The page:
If this is set to true then a special sorting of the tweets will occur, which will balance the tweets by the unique screen_name values. This will spread the usernames apart evenly so that the distribution of tweets seems balanced. For example, suppose you have tweets authored by three people, and they are returned from the Twitter API in this order:

USER01
USER01
USER02
USER02
USER03
USER03

setting this option to true will shuffle the tweets in a balanced order:

USER01
USER02
USER03
USER01
USER02
USER03

⚠️ Important to note that this option can NOT be used in combination with the sortBy option.

birdwatch.feed(screenname, [options])

Add a twitter feed.

screenname

Required
Type: string

The screenname of the twitter account you want to watch.

options

Type: object

Feed options.

filterTags

Type: Regex|Array

The regular expression containing the tags you want to filter with, or an array of strings. For example, all of these examples will result in the same filter:

.feed('user1', {filterTags: /#01|#02/gi })
.feed('user2', {filterTags: ['01','02'] })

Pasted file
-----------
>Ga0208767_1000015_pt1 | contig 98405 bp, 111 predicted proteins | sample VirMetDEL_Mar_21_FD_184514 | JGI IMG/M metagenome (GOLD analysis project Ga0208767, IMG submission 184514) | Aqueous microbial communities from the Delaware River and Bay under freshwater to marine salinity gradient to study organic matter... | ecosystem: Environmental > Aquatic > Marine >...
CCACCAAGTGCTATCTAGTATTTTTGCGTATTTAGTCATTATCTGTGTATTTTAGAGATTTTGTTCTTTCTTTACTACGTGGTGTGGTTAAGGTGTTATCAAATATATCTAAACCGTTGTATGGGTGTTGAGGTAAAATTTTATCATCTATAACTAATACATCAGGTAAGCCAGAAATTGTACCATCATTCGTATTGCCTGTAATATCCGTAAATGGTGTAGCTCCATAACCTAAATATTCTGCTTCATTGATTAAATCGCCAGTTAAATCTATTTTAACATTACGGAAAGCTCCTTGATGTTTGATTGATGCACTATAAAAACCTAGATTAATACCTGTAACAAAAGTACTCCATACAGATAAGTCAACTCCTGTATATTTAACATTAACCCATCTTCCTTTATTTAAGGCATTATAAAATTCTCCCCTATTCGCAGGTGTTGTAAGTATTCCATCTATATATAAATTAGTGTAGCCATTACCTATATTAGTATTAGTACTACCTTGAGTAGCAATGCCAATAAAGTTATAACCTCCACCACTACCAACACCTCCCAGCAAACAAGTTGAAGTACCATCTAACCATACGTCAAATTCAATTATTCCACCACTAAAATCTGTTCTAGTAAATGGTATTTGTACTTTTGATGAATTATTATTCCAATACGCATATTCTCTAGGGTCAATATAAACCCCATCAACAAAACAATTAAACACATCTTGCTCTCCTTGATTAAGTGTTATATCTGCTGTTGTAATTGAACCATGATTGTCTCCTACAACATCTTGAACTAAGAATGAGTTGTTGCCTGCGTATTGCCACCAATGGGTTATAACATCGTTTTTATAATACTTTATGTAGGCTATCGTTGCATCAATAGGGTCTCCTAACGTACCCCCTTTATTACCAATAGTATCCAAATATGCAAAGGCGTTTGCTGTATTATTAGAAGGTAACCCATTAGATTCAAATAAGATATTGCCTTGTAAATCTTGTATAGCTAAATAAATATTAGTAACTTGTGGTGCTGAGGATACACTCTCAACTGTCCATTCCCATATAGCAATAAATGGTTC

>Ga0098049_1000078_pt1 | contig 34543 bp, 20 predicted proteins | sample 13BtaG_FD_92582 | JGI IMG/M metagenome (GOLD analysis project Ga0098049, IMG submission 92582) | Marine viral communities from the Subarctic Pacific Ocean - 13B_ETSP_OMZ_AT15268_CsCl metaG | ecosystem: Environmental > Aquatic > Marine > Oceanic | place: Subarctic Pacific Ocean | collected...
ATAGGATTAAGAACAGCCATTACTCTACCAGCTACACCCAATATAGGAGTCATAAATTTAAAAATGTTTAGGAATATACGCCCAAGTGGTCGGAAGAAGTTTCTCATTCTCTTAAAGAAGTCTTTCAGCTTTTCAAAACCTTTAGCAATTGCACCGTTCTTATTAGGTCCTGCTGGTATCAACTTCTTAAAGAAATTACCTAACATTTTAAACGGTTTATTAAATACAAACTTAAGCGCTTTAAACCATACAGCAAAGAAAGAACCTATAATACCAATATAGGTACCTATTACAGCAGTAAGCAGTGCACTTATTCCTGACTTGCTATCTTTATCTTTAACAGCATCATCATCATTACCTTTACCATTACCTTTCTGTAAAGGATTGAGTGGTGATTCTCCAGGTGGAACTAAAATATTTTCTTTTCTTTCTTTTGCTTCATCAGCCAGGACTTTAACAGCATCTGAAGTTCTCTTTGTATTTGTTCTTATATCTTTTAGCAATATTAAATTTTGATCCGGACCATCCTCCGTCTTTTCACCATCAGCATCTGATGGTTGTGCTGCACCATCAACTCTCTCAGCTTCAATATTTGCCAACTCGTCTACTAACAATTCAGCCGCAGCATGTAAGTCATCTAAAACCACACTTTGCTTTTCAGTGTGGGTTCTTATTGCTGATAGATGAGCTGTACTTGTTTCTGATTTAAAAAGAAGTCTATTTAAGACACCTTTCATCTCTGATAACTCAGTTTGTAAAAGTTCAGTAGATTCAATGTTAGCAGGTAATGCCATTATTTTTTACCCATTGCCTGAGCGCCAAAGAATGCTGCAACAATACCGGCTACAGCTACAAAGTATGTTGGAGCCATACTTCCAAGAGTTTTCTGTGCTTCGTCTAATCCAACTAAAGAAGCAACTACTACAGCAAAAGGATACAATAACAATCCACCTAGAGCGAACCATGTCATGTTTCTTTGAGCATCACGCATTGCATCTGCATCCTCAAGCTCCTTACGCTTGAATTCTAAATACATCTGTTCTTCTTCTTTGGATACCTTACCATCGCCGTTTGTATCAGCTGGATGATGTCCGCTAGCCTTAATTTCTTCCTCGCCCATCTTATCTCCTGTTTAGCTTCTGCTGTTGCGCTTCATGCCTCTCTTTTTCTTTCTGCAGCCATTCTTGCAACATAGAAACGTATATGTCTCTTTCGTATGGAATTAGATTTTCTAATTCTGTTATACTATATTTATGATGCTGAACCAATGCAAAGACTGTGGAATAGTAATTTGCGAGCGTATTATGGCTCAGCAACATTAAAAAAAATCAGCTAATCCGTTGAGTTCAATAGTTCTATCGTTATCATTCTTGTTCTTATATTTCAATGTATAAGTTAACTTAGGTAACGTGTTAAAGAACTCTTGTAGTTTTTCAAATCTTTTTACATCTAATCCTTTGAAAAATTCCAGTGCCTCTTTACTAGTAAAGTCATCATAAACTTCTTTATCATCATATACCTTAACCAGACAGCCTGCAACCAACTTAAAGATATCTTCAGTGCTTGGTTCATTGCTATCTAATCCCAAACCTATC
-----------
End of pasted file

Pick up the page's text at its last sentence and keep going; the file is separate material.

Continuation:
.feed('user3', {filterTags: ['#01','#02'] })

Tip: If you need help writing your regular expressions, try regexpal.com

limit

Type: number
Default: 12

Set a limit on how many tweets you want to cache from the feed. If you are watching three feeds with a limit of 10, you will have a cache of 30 tweets.

removeRetweets

Type: boolean
Default: false

Use this if you want to remove retweets from the feed you are watching.

birdwatch.feedsFromList(listName, listOwner)

Automatically process feeds from individual members from a Twitter list

listName

Required
Type: string

The name of the list you want to extract members from

listOwner

Required
Type: string

The owner's screenname of the Twitter list you want to extract members from

Example

new Birdwatch(settings)
    .feed('taylorswift13')
    .feedsFromList('birdwatch-allstars', 'birdwatchnpm')
    .feedsFromList('unhcr-twitter-stars', 'GisellaLomax')
    .start()
    .then(tweets => {
        console.log('\nbirdwatch is ready to serve %s tweets', tweets.length);
        tweets.forEach(tweet => {
            console.log('text', tweet.text);
            console.log('html', tweet.html);
            console.log('\n\n');
        });
    }).catch(err => {
        console.log(err);
    });

birdwatch.start()

Start the Birdwatch process.

License

MIT @ Michael Wuergler

install

npm i birdwatch

Downloadsweekly downloads

21

version

4.2.3

license

MIT

homepage

github.com

repository

Gitgithub

last publish

collaborators

  • avatar
Report a vulnerability